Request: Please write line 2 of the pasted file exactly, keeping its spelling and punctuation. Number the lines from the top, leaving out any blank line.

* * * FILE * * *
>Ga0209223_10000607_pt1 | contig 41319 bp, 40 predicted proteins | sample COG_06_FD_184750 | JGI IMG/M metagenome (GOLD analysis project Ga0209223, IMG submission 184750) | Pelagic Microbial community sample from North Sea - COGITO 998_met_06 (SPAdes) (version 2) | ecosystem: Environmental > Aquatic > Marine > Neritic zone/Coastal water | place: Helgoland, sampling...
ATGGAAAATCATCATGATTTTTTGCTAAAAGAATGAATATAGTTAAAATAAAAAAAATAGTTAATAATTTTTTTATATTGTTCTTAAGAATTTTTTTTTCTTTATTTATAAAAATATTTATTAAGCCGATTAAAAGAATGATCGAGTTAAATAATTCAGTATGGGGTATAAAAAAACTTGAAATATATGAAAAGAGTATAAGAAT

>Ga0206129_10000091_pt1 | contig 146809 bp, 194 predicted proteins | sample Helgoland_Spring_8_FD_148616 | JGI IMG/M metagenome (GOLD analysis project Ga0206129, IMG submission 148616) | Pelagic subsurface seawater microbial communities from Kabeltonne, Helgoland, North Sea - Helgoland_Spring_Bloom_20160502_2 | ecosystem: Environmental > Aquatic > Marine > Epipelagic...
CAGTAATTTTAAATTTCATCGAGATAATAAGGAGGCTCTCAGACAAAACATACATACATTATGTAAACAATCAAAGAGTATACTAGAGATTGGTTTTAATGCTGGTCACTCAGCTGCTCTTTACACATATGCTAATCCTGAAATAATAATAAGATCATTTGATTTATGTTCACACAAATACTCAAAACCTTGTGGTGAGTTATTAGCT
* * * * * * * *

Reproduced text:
ATGGAAAATCATCATGATTTTTTGCTAAAAGAATGAATATAGTTAAAATAAAAAAAATAGTTAATAATTTTTTTATATTGTTCTTAAGAATTTTTTTTTCTTTATTTATAAAAATATTTATTAAGCCGATTAAAAGAATGATCGAGTTAAATAATTCAGTATGGGGTATAAAAAAACTTGAAATATATGAAAAGAGTATAAGAAT